America needs pro-growth tax reform to shrink the deficit
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The good news is, concerns over the state of the American economy have dropped significantly over the last eight years — from a high point of 86 percent of Americans rating the economy as the number one concern in Gallup polling from early 2009 to just 19 percent who say it’s their top concern today.

The bad news is, the Congressional Budget Office just released a report projecting that the federal deficit for fiscal year 2017 will rise to $693 billion — an increase of $134 billion since the CBO’s projection just six months ago — and a level not seen since President Obama’s first term, with its four straight years of trillion-dollar-plus deficits.

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The worse news is, the CBO projects that federal spending this year will cross the $4 trillion threshold for the first time ever. And the worst news of all is that the CBO projects that over the next 10 years, annual deficits will continue to increase, rising from 3.6 percent of gross domestic product in 2017 to 5.2 percent of GDP in 2027, growing the national debt from its current level of $19.8 trillion to more than $30 trillion by 2027.

 

And the question is, does anyone in the federal government care?

Democrats, being Democrats, certainly don’t seem to. They have not shown any desire or even willingness to support reducing even the rate of growth of spending, let alone reducing spending itself. In their world, apparently, there is nothing to worry about, and no reason for government to curb its appetite. To Democrats, stealing money from future generations is merely the small price of handing out government benefits to their constituents today — and future generations aren’t voting today, so deficits be damned.

Some Republicans appear to be no better than Democrats on this front. So-called “centrist” Republicans (read: the Tuesday Group and their colleagues in the Senate GOP Conference) apparently see no reason to act differently than Democrats. Their virtually unanimous opposition to the House healthcare bill, and, in the Senate, to the Senate GOP’s healthcare bill — both of which project merely slowing the rate of growth of Medicaid spending in the out years, rather than cutting Medicaid spending (as is falsely being reported by the mainstream media) — is proof positive.

So, if Democrats and a significant number of Republicans don’t see the growing deficit as a problem, what’s a good conservative to do? If there’s little appetite for reductions on the spending side of the equation, there’s only way to solve the math problem — increase receipts on the revenue side of the equation.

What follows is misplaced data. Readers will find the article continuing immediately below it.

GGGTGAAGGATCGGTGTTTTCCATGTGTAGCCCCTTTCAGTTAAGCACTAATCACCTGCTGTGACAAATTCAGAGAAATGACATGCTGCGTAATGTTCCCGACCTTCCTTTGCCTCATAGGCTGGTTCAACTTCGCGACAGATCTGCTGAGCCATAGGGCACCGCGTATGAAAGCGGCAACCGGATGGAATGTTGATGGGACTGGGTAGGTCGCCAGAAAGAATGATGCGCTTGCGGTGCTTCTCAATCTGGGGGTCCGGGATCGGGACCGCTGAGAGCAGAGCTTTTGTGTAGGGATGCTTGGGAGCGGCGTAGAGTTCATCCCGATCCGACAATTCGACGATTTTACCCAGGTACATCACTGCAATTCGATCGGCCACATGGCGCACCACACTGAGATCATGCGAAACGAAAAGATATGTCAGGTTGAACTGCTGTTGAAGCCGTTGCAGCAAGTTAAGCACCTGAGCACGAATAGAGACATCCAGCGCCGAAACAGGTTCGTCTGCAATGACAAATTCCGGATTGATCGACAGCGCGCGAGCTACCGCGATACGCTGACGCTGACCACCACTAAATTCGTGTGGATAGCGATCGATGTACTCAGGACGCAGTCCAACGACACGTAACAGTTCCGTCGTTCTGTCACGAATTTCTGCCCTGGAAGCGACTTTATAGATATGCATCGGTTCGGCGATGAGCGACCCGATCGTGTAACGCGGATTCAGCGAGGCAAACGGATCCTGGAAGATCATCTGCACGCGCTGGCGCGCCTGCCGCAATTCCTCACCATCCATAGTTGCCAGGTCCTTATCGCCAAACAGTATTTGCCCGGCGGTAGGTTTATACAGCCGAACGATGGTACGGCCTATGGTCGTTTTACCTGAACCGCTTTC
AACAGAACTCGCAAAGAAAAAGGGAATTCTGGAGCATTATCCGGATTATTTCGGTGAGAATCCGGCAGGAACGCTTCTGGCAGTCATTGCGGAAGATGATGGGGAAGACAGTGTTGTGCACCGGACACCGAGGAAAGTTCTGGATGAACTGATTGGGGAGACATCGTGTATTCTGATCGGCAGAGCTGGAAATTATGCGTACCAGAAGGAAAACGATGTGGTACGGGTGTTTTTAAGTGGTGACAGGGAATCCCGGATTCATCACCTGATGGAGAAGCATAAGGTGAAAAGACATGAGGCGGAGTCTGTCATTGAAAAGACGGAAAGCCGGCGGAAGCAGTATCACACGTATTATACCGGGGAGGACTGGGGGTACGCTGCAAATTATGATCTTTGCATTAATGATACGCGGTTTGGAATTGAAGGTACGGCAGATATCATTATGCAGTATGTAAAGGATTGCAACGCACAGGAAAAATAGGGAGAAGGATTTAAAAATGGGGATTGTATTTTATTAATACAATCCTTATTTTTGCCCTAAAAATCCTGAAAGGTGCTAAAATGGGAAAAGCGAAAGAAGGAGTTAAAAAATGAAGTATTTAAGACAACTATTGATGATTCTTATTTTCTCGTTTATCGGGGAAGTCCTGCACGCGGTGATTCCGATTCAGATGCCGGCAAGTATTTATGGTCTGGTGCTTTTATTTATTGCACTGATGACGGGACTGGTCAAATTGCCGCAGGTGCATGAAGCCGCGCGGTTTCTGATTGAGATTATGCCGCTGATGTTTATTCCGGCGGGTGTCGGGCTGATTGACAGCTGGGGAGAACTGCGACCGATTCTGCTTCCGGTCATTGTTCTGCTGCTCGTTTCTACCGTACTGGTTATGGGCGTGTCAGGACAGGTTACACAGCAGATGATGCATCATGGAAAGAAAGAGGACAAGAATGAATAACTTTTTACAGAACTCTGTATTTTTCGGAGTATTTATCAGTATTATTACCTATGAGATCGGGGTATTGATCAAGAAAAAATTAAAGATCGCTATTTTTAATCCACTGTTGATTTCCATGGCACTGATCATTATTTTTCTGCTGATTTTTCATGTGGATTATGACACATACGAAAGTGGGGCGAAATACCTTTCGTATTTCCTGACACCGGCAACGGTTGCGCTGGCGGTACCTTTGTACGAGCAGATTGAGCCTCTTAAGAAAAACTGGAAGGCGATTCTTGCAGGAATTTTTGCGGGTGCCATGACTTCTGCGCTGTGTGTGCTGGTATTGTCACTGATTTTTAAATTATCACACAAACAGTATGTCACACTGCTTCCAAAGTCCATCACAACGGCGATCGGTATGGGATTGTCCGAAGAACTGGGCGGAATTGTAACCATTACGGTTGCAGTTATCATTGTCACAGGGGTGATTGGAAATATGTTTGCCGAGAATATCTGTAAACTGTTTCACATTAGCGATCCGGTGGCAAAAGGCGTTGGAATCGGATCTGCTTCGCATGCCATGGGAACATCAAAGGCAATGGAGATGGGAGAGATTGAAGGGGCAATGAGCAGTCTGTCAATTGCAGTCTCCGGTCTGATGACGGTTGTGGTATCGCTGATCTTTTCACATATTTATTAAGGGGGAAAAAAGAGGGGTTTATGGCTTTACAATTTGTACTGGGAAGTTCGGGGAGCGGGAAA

And that means it’s time to push hard for tax reform — the kind of tax reform that will generate the kind of economic growth needed to boost federal revenues and reduce federal outlays far more than current CBO projections suggest.

Keep in mind, the CBO projections are all based on the premise that no major policy changes occur, and that economic growth over the next decade will continue to muddle along its current 2 percent annual rate. The difference between 2 percent GDP growth and 4 percent GDP growth is $5 trillion in additional federal revenues over 10 years. That’s $500 billion per year, and that would take a significant bite out of the deficit. So we need to find a way to generate 4 percent economic growth.

Here’s where it gets tricky. Under the rules of the reconciliation procedure congressional Republicans plans to use to pass a tax reform measure through both houses without having to overcome a Democrat filibuster, any legislation must be “deficit neutral” over 10 years. That is, the CBO must project that it will not increase the deficit over current projections. Any change that failed to meet that test could be enacted, but not permanently — it would expire at the end of the tenth year.

Perhaps oddly, it’s the conservatives — who have, historically, been staunch opponents of deficits — who think that growing the economy, breaking this eight-year cycle of below 2 percent growth, is so important that if they cannot achieve their first goal of reductions in future spending growth to achieve a deficit-neutral tax reform, they are willing to temporarily increase the deficit over the 10-year budget window in order to enact the kind of significant tax reforms needed to generate 4 percent economic growth. They suggest changing the budget rules to allow for a CBO score over a longer period of time than the current 10-year window — perhaps 15 years, 20 years, or even 30 years.

They’re right. The 10-year budget window is an arbitrary rule. What is not arbitrary is our nation’s need to generate the kind of economic growth necessary to flood the federal treasury with enough revenue to pay down our debt.

Jenny Beth Martin (@JennyBethM) is president and co-founder of Tea Party Patriots.


The views expressed by contributors are their own and are not the views of The Hill.